Title

The Zemstvo and Russian Gentry Liberalism, 1864-1890

Presenter Information

Kristopher Owens

Document Type

Oral Presentation

Location

SURC 137B

Start Date

17-5-2012

End Date

17-5-2012

Abstract

Zemstvos were institutions of local democratic self-government created in 1864 in the Russian countryside designed to replace the authority of noble landlords after the emancipation of serfdom. The concept of democratic self-rule, if even only on a local level, was a novel idea in a strictly autocratic Russia. Educated liberals were excited to utilize the new establishment to make progressive change on their own. The state, however, was wary to give the zemstvos too much power, and constantly limited the ability of the zemstvos to make significant change. My research examines the struggle between liberals and the state within the arena of the zemstvo by observing the goals and successes of the liberal gentry class, how they used the zemstvo to spread and enact their ideas, and the difficulties they faced from above. The zemstvos represent one of the pieces of modernization in Imperial Russia, and it is important to understand their function in order to understand the changes Russia experienced in the latter 19th century and early 20th century as a whole. My research therefore addresses the question: what role did the zemstvos have in modernizing Russia? Using a strong selection of secondary literature and primary material which described how the zemstvos operated, I came to my conclusion. I argue that liberal Russians of the landed gentry class used the zemstvos to help modernize Russia, by building infrastructure, schools, and hospitals, and also used them as a vessel to promote a constitutional movement.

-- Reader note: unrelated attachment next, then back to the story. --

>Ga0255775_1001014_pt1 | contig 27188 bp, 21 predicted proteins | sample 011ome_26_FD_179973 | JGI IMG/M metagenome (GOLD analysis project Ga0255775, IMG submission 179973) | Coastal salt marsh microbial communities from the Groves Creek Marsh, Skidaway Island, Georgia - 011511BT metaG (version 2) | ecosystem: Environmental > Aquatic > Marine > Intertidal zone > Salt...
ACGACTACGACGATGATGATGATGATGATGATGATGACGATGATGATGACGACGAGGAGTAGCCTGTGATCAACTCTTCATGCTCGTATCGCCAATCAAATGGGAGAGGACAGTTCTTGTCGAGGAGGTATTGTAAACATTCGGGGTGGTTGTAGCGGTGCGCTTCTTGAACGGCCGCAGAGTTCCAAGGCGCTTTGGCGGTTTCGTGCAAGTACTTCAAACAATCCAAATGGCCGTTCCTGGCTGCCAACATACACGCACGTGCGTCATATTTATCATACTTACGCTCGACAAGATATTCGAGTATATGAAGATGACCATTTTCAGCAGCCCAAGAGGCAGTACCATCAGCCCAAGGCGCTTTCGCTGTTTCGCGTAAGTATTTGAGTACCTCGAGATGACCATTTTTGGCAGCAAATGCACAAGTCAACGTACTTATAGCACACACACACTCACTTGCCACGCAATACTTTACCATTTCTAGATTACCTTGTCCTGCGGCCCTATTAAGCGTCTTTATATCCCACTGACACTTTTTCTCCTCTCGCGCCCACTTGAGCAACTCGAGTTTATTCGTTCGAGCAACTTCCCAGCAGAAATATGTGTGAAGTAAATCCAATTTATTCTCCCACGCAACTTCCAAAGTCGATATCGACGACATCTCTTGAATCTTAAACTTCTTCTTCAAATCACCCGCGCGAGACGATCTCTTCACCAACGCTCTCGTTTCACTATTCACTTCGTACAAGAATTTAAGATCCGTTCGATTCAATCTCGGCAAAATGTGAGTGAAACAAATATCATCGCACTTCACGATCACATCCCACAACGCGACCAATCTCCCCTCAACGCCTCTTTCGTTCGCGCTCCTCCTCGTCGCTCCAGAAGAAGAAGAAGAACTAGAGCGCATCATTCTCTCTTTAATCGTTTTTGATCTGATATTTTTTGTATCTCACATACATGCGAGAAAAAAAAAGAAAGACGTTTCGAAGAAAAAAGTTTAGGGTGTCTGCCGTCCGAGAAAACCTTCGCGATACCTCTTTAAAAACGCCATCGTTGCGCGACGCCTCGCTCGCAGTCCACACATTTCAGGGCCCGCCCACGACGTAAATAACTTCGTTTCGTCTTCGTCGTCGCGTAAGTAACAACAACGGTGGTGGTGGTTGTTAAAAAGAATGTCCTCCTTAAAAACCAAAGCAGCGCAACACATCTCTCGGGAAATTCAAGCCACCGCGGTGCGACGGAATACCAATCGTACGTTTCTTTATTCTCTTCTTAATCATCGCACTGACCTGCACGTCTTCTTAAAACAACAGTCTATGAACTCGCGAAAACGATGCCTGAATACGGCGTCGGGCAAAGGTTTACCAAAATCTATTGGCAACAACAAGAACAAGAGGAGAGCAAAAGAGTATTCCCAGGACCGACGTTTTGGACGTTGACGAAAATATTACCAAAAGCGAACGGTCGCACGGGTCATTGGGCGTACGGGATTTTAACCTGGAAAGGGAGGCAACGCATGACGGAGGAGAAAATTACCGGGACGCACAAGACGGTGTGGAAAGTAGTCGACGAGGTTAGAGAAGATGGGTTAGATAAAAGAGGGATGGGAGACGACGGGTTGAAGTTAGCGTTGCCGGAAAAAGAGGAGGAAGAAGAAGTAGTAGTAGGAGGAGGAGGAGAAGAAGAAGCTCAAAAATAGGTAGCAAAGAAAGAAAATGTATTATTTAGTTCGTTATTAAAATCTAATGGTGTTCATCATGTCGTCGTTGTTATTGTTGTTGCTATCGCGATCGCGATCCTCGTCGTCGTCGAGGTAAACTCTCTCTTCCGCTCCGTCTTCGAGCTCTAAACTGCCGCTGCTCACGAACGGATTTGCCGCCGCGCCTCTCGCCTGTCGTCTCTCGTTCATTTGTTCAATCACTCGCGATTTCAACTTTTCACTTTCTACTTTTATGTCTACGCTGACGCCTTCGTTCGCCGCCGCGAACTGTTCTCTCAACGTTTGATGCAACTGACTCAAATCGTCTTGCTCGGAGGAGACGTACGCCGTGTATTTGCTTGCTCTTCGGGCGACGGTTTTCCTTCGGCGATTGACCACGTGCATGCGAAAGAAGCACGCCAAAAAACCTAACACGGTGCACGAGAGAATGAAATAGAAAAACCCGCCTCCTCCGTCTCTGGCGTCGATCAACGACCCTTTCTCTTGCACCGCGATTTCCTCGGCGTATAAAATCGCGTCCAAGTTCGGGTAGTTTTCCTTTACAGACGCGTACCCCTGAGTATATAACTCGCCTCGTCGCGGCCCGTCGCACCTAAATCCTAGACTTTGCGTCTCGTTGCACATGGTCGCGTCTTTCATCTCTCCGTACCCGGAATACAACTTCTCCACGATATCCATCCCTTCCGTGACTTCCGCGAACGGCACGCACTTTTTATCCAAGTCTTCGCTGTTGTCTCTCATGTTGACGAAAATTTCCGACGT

Faculty Mentor(s)

Roxanne Easley

Additional Mentoring Department

History

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May 17th, 1:10 PM May 17th, 1:30 PM

The Zemstvo and Russian Gentry Liberalism, 1864-1890

SURC 137B

Zemstvos were institutions of local democratic self-government created in 1864 in the Russian countryside designed to replace the authority of noble landlords after the emancipation of serfdom. The concept of democratic self-rule, if even only on a local level, was a novel idea in a strictly autocratic Russia. Educated liberals were excited to utilize the new establishment to make progressive change on their own. The state, however, was wary to give the zemstvos too much power, and constantly limited the ability of the zemstvos to make significant change. My research examines the struggle between liberals and the state within the arena of the zemstvo by observing the goals and successes of the liberal gentry class, how they used the zemstvo to spread and enact their ideas, and the difficulties they faced from above. The zemstvos represent one of the pieces of modernization in Imperial Russia, and it is important to understand their function in order to understand the changes Russia experienced in the latter 19th century and early 20th century as a whole. My research therefore addresses the question: what role did the zemstvos have in modernizing Russia? Using a strong selection of secondary literature and primary material which described how the zemstvos operated, I came to my conclusion. I argue that liberal Russians of the landed gentry class used the zemstvos to help modernize Russia, by building infrastructure, schools, and hospitals, and also used them as a vessel to promote a constitutional movement.